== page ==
Category% of Survey Respondents
Omnivore65%
Flexitarian29%
Vegetarian4%
Vegan2%

Being a flexitarian is becoming easier than ever, as plant-based products become more accessible, and the taste of meat alternatives improves.

8. Restaurants are Adopting More Plant-Based Options

Because of consumer demand, restaurants are adjusting and creating more inclusive menus with diverse vegan, vegetarian, and dairy-free options for their guests.

A&W, a popular Canadian fast-food chain, launched its plant-based burger back in 2018. Because of its popularity, the restaurant is expanding its plant-based menu options by adding Beyond Meat nuggets to the menu.

9. Younger Generations are Prioritizing Plant-Based Eating

The plant-based movement has been largely driven by younger generations.

In a survey of over 1,200 respondents, 22% of Millennials said they’d adopted a vegetarian lifestyle at some point in their lives, compared to just 13% of Gen Xers, and 11% of Baby Boomers.

And many Millennials, even if they haven’t gone full plant-based, were attempting to limit their meat intake—45% of Millennial respondents claimed they were actively trying to reduce their meat consumption.

Gen Z however are the driving force behind the plant-based movement with 79% of them claiming to eat plant-based once or twice per week.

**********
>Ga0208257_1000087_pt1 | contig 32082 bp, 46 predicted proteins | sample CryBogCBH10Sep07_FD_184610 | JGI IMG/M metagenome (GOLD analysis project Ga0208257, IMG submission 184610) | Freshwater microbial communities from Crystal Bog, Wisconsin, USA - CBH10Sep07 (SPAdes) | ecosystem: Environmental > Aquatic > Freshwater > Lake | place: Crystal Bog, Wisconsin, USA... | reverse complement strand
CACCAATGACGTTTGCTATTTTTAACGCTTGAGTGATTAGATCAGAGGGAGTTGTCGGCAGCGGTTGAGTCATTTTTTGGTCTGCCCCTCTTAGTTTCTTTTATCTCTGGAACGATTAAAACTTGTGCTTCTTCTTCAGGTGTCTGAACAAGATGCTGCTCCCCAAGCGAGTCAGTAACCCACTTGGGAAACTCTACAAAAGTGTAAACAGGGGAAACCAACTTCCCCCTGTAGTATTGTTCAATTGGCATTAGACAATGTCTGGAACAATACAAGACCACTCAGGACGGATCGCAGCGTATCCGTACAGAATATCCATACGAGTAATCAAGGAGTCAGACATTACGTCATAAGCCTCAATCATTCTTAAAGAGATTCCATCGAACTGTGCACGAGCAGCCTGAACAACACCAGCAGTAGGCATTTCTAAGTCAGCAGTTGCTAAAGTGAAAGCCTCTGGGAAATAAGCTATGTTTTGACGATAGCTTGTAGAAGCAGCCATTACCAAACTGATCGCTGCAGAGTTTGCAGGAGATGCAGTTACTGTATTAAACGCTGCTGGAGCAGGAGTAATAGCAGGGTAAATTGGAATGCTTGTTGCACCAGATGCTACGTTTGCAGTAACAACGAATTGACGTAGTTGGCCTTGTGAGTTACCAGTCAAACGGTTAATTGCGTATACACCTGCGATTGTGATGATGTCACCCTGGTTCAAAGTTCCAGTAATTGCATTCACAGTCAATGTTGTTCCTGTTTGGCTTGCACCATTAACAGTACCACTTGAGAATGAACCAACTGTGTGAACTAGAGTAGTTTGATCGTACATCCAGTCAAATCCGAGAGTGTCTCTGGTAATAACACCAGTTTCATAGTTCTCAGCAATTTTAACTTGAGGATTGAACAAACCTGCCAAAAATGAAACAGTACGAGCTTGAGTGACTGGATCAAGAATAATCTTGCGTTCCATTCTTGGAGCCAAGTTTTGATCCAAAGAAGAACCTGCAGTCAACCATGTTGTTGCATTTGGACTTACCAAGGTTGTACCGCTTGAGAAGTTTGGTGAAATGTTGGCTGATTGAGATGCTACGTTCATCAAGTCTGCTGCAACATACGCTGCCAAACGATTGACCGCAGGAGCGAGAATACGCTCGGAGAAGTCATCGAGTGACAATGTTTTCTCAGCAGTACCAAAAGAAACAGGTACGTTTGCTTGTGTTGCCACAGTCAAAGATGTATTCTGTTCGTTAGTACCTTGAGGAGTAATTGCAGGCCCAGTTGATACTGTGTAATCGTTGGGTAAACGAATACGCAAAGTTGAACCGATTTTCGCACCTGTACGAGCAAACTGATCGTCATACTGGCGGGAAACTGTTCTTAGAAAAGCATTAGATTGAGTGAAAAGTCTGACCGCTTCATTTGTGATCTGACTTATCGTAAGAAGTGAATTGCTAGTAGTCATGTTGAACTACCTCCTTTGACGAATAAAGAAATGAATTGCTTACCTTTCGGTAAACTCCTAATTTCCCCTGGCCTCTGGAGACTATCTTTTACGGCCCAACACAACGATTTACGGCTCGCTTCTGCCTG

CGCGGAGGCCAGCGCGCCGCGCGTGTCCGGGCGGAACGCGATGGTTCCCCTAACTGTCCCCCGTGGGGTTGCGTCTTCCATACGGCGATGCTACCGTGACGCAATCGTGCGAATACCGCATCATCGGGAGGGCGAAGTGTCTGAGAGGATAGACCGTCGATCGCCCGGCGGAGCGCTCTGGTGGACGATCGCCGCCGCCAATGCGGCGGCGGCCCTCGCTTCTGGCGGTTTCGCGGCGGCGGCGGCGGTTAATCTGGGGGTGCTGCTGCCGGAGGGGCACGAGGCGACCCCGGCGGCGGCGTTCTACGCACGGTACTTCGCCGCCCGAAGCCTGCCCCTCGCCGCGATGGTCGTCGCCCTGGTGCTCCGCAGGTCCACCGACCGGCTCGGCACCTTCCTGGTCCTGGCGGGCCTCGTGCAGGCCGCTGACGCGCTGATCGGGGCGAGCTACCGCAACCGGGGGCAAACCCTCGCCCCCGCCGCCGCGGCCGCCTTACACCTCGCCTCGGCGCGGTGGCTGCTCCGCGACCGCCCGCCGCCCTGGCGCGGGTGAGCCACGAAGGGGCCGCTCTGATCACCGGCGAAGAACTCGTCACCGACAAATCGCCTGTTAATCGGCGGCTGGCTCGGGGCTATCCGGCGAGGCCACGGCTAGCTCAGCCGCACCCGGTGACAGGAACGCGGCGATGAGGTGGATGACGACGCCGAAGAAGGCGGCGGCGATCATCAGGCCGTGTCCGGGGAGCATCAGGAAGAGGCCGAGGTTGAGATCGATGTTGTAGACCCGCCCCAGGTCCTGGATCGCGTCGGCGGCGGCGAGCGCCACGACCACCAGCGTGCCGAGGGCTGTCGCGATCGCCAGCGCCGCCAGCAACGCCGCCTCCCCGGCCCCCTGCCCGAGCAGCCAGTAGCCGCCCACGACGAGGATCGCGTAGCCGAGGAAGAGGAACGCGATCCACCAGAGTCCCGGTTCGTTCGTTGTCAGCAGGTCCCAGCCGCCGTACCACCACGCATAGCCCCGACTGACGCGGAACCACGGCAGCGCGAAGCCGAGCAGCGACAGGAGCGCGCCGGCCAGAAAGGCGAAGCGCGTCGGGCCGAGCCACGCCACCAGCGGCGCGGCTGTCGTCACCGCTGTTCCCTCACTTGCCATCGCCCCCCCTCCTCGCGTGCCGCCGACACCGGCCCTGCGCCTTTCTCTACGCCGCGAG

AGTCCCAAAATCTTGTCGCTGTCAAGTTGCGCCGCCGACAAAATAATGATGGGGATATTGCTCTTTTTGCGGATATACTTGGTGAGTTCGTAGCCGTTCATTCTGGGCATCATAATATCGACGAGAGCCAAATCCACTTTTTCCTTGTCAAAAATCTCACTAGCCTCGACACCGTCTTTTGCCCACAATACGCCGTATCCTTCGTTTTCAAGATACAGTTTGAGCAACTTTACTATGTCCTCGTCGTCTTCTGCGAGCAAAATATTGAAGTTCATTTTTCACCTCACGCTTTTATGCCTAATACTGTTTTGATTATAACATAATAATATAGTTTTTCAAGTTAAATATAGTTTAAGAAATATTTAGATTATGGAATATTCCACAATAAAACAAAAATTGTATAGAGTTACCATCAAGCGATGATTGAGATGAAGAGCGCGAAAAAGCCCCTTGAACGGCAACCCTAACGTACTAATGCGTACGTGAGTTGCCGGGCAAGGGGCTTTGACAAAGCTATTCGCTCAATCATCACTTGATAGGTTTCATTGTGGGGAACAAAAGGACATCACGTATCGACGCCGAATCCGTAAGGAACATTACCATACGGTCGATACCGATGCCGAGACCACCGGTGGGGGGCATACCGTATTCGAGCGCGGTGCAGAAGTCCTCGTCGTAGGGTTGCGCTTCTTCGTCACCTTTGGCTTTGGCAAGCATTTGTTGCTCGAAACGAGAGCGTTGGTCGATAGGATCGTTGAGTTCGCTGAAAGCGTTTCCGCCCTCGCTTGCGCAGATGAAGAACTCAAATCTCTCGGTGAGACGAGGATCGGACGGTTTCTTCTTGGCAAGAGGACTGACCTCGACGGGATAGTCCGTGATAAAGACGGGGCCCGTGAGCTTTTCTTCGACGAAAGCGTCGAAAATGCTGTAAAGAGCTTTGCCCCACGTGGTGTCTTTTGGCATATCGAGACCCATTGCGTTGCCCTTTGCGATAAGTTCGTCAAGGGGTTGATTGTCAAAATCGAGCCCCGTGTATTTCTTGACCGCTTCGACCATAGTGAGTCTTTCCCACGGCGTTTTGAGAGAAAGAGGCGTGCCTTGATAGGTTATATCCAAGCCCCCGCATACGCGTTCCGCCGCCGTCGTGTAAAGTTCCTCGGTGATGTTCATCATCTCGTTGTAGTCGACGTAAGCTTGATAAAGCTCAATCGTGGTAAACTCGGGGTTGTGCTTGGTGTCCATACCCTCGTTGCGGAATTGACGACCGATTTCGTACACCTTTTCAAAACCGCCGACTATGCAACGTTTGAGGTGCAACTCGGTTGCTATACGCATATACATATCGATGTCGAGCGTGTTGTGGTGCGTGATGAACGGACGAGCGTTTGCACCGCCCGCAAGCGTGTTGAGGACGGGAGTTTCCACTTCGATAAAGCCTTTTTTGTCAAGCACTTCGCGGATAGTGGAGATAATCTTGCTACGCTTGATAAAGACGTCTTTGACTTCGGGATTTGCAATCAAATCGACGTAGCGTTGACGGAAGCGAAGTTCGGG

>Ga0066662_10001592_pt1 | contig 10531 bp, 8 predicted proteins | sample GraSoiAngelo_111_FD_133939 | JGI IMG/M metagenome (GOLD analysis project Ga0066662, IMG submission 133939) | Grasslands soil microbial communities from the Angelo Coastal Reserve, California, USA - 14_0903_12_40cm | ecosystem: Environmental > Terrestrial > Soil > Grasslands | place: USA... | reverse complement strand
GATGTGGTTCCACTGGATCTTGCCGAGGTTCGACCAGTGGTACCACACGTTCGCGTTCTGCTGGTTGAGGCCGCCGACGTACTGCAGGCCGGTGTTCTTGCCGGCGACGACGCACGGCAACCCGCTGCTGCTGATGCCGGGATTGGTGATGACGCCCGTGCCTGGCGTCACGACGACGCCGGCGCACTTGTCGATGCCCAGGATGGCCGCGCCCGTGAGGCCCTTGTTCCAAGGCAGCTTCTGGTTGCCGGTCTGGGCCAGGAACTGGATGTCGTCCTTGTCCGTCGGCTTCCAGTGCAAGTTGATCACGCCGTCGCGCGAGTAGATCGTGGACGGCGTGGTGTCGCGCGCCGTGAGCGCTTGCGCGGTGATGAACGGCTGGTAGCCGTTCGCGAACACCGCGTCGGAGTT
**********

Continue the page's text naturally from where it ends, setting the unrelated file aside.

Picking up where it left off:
10. Governments Are Supporting the Plant-Based Industry

Independent businesses aren’t the only players getting behind the plant-based boom—governments are stepping up to support this rapidly growing industry as well.

For example, the Canadian government recently announced plans to invest $150 million in the plant-based foods industry, signing a deal with Protein Industries Canada. This funding will go towards plant-based food manufacturing, research and development, and tech innovation.

The Future is Plant-Based

There are multiple drivers supporting the rapidly growing plant-based food industry, and because of this, more growth is expected in the near future.

Companies like VGFC are at the forefront of this movement, providing products that don’t sacrifice taste and aren’t highly processed.

Click here to learn more about the VGFC and their wide array of product offerings.